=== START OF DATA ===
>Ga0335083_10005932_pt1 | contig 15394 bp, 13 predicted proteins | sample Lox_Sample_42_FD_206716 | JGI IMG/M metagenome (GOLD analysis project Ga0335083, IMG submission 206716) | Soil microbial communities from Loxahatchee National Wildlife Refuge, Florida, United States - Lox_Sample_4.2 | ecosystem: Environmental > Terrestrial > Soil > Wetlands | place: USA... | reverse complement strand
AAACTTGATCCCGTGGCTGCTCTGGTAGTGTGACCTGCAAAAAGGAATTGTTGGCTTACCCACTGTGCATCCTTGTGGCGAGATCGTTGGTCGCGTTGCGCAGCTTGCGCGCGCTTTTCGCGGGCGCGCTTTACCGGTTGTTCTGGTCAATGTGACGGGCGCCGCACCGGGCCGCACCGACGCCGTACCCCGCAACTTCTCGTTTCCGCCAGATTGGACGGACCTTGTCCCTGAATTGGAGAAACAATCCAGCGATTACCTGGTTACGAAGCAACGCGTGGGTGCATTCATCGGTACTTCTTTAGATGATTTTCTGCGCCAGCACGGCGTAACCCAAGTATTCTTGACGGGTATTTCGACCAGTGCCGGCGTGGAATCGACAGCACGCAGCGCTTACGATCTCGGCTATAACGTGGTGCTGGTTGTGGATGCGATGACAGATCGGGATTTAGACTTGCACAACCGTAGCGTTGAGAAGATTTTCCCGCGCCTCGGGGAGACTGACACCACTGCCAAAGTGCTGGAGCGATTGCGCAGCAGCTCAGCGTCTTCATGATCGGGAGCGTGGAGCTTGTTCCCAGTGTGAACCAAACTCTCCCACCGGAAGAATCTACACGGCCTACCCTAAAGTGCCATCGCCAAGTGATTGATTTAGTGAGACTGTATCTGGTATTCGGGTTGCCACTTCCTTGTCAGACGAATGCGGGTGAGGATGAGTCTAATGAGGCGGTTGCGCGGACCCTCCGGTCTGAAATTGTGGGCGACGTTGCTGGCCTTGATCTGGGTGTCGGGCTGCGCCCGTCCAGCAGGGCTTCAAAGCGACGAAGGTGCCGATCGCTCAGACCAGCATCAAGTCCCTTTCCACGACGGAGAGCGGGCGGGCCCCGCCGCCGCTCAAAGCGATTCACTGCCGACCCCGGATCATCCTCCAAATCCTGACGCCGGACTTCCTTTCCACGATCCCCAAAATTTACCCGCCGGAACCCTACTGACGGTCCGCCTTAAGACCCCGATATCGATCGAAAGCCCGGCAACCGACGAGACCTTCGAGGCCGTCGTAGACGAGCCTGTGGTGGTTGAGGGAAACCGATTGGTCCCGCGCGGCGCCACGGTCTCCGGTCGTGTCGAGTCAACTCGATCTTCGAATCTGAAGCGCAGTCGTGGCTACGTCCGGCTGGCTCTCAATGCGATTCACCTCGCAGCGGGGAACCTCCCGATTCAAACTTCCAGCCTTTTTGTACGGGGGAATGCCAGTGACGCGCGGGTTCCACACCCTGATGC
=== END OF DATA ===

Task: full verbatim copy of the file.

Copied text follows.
>Ga0335083_10005932_pt1 | contig 15394 bp, 13 predicted proteins | sample Lox_Sample_42_FD_206716 | JGI IMG/M metagenome (GOLD analysis project Ga0335083, IMG submission 206716) | Soil microbial communities from Loxahatchee National Wildlife Refuge, Florida, United States - Lox_Sample_4.2 | ecosystem: Environmental > Terrestrial > Soil > Wetlands | place: USA... | reverse complement strand
AAACTTGATCCCGTGGCTGCTCTGGTAGTGTGACCTGCAAAAAGGAATTGTTGGCTTACCCACTGTGCATCCTTGTGGCGAGATCGTTGGTCGCGTTGCGCAGCTTGCGCGCGCTTTTCGCGGGCGCGCTTTACCGGTTGTTCTGGTCAATGTGACGGGCGCCGCACCGGGCCGCACCGACGCCGTACCCCGCAACTTCTCGTTTCCGCCAGATTGGACGGACCTTGTCCCTGAATTGGAGAAACAATCCAGCGATTACCTGGTTACGAAGCAACGCGTGGGTGCATTCATCGGTACTTCTTTAGATGATTTTCTGCGCCAGCACGGCGTAACCCAAGTATTCTTGACGGGTATTTCGACCAGTGCCGGCGTGGAATCGACAGCACGCAGCGCTTACGATCTCGGCTATAACGTGGTGCTGGTTGTGGATGCGATGACAGATCGGGATTTAGACTTGCACAACCGTAGCGTTGAGAAGATTTTCCCGCGCCTCGGGGAGACTGACACCACTGCCAAAGTGCTGGAGCGATTGCGCAGCAGCTCAGCGTCTTCATGATCGGGAGCGTGGAGCTTGTTCCCAGTGTGAACCAAACTCTCCCACCGGAAGAATCTACACGGCCTACCCTAAAGTGCCATCGCCAAGTGATTGATTTAGTGAGACTGTATCTGGTATTCGGGTTGCCACTTCCTTGTCAGACGAATGCGGGTGAGGATGAGTCTAATGAGGCGGTTGCGCGGACCCTCCGGTCTGAAATTGTGGGCGACGTTGCTGGCCTTGATCTGGGTGTCGGGCTGCGCCCGTCCAGCAGGGCTTCAAAGCGACGAAGGTGCCGATCGCTCAGACCAGCATCAAGTCCCTTTCCACGACGGAGAGCGGGCGGGCCCCGCCGCCGCTCAAAGCGATTCACTGCCGACCCCGGATCATCCTCCAAATCCTGACGCCGGACTTCCTTTCCACGATCCCCAAAATTTACCCGCCGGAACCCTACTGACGGTCCGCCTTAAGACCCCGATATCGATCGAAAGCCCGGCAACCGACGAGACCTTCGAGGCCGTCGTAGACGAGCCTGTGGTGGTTGAGGGAAACCGATTGGTCCCGCGCGGCGCCACGGTCTCCGGTCGTGTCGAGTCAACTCGATCTTCGAATCTGAAGCGCAGTCGTGGCTACGTCCGGCTGGCTCTCAATGCGATTCACCTCGCAGCGGGGAACCTCCCGATTCAAACTTCCAGCCTTTTTGTACGGGGGAATGCCAGTGACGCGCGGGTTCCACACCCTGATGC